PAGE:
A Longitudinal Analysis of the Effects of Instructional Strategies on Student Performance in Traditional and E-Learning Formats

By Sweat-Guy, Retta; Wishart, Craig | Issues in Informing Science & Information Technology, Annual 2008 | Go to article overview
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A Longitudinal Analysis of the Effects of Instructional Strategies on Student Performance in Traditional and E-Learning Formats


Sweat-Guy, Retta, Wishart, Craig, Issues in Informing Science & Information Technology


Introduction

As the institution of higher education repositions to move forward in the e-learning paradigm, quality issues that directly impact student performance are of paramount importance (Husson & Waterman, 2002; Sweat-Guy & Buzzetto-More; 2007b).

The most recent Sloan Consortium report confirms that enrollment in online courses have increased to an estimated 2.4 million (Simonson, 2006). Arbaugh (2000) asserts that this online trend is due to a variety of factors such as "technological advances in both course software and computing capacity, competitive pressures from external stakeholders and alternative sources of education, and more flexibility for students". This widespread increase of online courses in colleges and universities across the globe has sparked continuous debate among educators and researchers alike. Regardless of whether a course is hybrid or fully online, there is much debate about what makes these courses effective learning experiences for students.

Proponents of online education argue that this mode of instruction provides flexibility and convenience as well as increased student learning and satisfaction (Brunner, 2006; Buzzetto-More & Sweat-Guy, 2006; Kuo, 2005; Yip, 2004). In contrast, critics emphasize high dropout rates, absence of nonverbal cues, insufficient levels of interaction, and decreased student achievement as reasons to censure the online format (Hirschheim, 2005; Kock, Vervile, & Garza, 2007).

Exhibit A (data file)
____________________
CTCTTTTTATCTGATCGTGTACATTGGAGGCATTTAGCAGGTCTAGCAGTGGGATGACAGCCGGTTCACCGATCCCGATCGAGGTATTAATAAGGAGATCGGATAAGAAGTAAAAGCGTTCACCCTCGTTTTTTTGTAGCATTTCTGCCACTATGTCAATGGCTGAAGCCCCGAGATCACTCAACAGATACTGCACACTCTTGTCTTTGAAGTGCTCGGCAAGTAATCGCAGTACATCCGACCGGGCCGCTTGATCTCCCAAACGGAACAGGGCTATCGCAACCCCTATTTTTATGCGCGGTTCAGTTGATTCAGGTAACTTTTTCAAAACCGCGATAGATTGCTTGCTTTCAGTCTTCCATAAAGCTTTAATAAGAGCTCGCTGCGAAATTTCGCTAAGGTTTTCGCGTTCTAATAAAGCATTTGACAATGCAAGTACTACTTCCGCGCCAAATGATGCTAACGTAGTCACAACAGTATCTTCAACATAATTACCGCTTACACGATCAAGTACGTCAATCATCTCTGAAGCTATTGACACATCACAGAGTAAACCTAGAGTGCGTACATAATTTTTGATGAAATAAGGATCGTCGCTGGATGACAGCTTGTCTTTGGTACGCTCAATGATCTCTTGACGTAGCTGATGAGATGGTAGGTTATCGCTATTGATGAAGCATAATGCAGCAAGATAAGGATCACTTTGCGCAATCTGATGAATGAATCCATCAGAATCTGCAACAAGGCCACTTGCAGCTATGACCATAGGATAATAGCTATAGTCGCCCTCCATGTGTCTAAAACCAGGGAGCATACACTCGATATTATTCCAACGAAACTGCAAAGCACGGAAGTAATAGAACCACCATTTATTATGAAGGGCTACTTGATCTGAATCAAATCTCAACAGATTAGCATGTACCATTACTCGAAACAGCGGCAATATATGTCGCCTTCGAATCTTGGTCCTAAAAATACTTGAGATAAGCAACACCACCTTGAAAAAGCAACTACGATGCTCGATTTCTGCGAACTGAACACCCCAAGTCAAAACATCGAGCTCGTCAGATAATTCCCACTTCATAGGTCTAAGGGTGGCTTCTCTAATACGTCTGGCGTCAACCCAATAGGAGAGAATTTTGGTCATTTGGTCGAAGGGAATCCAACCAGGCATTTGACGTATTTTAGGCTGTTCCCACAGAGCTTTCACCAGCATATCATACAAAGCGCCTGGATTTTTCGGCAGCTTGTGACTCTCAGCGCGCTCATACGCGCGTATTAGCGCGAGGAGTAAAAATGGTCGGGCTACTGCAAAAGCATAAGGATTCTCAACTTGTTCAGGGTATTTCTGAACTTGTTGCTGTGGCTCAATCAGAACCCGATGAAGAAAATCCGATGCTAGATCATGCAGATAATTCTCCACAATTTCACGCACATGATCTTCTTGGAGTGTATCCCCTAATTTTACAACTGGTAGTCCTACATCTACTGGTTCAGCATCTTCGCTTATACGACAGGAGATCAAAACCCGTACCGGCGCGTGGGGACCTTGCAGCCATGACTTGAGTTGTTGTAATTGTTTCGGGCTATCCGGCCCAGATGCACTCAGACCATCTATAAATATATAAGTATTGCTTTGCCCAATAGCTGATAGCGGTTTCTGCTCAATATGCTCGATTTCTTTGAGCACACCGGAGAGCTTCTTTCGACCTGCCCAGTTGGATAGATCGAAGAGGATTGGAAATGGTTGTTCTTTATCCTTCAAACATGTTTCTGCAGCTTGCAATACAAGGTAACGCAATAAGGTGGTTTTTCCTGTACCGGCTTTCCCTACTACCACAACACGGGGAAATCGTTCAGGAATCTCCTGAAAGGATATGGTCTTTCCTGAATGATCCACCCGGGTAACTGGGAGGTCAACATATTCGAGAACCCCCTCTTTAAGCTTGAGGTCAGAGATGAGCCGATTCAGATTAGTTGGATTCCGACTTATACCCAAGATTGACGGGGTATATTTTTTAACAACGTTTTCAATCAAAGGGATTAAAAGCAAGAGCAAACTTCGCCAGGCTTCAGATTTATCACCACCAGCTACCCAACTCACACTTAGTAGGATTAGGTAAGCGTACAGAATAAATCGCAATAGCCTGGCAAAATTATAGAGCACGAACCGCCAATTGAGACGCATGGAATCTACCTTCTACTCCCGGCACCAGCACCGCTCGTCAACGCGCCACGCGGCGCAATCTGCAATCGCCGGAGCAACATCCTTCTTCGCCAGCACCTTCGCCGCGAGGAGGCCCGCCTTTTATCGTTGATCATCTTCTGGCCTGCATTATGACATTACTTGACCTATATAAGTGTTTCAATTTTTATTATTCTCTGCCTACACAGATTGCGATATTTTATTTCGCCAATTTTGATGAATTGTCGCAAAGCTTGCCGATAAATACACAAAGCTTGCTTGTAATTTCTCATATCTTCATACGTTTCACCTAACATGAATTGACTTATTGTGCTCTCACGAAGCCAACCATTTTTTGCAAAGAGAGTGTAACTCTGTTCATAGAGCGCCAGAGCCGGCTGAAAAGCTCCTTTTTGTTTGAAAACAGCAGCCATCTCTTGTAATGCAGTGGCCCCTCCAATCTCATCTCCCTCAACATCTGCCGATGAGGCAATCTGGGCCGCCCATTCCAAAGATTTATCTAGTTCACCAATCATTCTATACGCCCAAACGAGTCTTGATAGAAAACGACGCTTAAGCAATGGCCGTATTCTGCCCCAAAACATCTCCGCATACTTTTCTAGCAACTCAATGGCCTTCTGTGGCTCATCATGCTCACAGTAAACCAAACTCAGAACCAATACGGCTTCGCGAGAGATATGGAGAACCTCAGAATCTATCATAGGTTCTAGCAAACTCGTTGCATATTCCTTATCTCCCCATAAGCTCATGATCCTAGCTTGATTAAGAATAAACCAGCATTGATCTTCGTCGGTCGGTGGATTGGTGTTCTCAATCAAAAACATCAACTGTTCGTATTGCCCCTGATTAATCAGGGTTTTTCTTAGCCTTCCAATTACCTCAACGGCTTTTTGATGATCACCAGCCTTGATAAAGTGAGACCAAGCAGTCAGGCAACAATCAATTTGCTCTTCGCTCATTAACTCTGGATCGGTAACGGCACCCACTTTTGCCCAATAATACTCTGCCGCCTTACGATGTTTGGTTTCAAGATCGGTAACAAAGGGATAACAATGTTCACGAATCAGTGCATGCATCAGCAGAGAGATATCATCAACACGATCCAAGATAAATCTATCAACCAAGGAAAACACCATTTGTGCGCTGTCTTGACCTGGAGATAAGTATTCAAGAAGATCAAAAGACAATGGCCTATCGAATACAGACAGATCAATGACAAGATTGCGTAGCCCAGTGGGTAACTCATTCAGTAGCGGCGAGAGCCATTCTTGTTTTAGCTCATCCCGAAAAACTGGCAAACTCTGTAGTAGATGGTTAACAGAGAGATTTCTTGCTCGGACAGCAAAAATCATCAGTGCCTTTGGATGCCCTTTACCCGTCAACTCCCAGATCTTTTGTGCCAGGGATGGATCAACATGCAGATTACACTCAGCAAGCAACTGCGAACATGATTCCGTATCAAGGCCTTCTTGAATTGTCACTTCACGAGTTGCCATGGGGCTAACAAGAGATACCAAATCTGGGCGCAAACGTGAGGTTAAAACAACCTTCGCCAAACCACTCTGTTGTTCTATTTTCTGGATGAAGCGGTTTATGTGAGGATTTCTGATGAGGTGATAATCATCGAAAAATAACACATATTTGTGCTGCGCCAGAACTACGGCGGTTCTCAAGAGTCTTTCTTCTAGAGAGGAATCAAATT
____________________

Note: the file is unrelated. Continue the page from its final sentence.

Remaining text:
Despite the popularity of online learning, relatively little research has examined the influence of teaching styles and methodology on objective measures of student learning (DeNeui & Dodge, 2006). Accordingly, this study was designed to examine the effects of instructional strategies, described by Sweat-Guy and Buzzetto-More (2007c) as methods or approaches used to achieve learning objectives, on student performance in two upper-level business courses developed in traditional and e-learning environments. The following research questions were postulated for this study:

* Are there performance differences based on delivery method?

* Are there performance differences based on course?

* Are there performance differences based on instructional strategies?

Literature Review

Johnson and Aragon (2003) argue that student performance is directly impacted by the quality of instructional design. When developing online courses, Johnson and Aragon recommend a conceptual framework that represents a holistic perspective which includes instructional strategies that look beyond the traditional paradigm of instruction.

Chen (2007) suggests that instructional design strategies should be modified in order to preserve the quality of learning. Accordingly, she used a blended approach combining objectivist and constructivist instructional strategies in her design of an intensive summer online course and found that students had positive learning experiences and were highly satisfied with their learning outcomes. Chang (2007) investigated the effects of a self-monitoring strategy on student performance in a web-based language learning course and found similar results. Students who applied the self-monitoring strategy outperformed students who did not apply the strategy.

In contrast, the study conducted by Sweat-Guy and Buzzetto-More (2007a) examined the impact of instructor-centered versus learner-centered instructional strategy on student learning in two online courses. The results revealed no significant difference across treatment groups.

A review of literature reports on a number of primary research studies that have provided comparable data on student performance between traditional and e-learning environments, citing the latter with more promising results. Connolly, MacArthur, Stansfield, and McLellan (2007) conducted a quasi-experimental study to investigate student performance in 3 masters-level computer courses that were developed and delivered in online and traditional formats.

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